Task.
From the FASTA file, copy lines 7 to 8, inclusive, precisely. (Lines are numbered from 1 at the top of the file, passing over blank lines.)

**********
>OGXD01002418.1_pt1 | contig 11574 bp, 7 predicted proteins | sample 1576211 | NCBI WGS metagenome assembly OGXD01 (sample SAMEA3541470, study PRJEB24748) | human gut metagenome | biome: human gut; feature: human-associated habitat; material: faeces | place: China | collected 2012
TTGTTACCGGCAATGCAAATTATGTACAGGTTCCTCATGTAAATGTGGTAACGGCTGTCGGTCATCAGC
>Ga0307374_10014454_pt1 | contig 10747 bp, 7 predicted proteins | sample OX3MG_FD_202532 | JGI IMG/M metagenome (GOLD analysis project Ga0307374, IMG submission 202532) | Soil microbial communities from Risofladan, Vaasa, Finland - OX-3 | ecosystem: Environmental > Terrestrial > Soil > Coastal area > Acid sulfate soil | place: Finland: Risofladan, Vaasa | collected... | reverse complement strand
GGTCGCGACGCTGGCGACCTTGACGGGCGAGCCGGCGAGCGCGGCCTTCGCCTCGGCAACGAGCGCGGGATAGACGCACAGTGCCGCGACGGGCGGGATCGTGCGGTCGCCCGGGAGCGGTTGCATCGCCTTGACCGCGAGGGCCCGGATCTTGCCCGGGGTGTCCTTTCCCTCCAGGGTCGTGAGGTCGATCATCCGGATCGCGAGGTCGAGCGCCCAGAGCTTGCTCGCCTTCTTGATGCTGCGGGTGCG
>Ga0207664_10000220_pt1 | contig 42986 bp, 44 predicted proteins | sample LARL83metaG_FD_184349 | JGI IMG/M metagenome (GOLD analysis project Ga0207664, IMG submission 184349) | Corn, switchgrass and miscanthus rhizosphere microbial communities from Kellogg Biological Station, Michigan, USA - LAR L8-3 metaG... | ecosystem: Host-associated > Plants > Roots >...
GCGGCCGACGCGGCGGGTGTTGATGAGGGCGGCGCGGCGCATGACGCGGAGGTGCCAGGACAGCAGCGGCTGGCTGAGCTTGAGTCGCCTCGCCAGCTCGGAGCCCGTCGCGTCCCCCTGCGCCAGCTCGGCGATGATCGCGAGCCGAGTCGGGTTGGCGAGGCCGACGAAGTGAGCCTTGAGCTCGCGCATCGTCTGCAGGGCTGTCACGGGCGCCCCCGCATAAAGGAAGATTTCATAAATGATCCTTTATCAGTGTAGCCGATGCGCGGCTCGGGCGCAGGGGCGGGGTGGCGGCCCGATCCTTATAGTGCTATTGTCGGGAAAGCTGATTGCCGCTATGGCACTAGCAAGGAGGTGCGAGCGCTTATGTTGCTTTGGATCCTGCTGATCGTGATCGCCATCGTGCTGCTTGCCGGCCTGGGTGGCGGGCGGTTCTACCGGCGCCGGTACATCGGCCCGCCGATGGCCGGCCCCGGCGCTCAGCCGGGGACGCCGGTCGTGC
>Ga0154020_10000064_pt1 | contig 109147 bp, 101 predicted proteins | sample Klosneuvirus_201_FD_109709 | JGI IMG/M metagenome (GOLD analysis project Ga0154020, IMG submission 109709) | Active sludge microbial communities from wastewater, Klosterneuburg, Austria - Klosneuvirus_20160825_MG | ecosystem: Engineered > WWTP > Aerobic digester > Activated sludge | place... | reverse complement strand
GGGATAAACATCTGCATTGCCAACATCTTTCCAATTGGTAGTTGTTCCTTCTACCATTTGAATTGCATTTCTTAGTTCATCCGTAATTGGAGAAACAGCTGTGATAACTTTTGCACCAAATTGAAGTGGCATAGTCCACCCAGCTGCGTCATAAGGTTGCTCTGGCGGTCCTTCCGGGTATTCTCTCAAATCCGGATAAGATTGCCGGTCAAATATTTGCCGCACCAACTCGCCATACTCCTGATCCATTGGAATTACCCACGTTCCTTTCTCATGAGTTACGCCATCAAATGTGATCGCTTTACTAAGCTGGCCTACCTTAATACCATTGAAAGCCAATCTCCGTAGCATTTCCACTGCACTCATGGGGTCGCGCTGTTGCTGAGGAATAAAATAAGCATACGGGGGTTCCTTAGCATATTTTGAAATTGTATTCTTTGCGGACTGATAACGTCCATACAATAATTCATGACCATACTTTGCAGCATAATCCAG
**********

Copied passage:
>Ga0154020_10000064_pt1 | contig 109147 bp, 101 predicted proteins | sample Klosneuvirus_201_FD_109709 | JGI IMG/M metagenome (GOLD analysis project Ga0154020, IMG submission 109709) | Active sludge microbial communities from wastewater, Klosterneuburg, Austria - Klosneuvirus_20160825_MG | ecosystem: Engineered > WWTP > Aerobic digester > Activated sludge | place... | reverse complement strand
GGGATAAACATCTGCATTGCCAACATCTTTCCAATTGGTAGTTGTTCCTTCTACCATTTGAATTGCATTTCTTAGTTCATCCGTAATTGGAGAAACAGCTGTGATAACTTTTGCACCAAATTGAAGTGGCATAGTCCACCCAGCTGCGTCATAAGGTTGCTCTGGCGGTCCTTCCGGGTATTCTCTCAAATCCGGATAAGATTGCCGGTCAAATATTTGCCGCACCAACTCGCCATACTCCTGATCCATTGGAATTACCCACGTTCCTTTCTCATGAGTTACGCCATCAAATGTGATCGCTTTACTAAGCTGGCCTACCTTAATACCATTGAAAGCCAATCTCCGTAGCATTTCCACTGCACTCATGGGGTCGCGCTGTTGCTGAGGAATAAAATAAGCATACGGGGGTTCCTTAGCATATTTTGAAATTGTATTCTTTGCGGACTGATAACGTCCATACAATAATTCATGACCATACTTTGCAGCATAATCCAG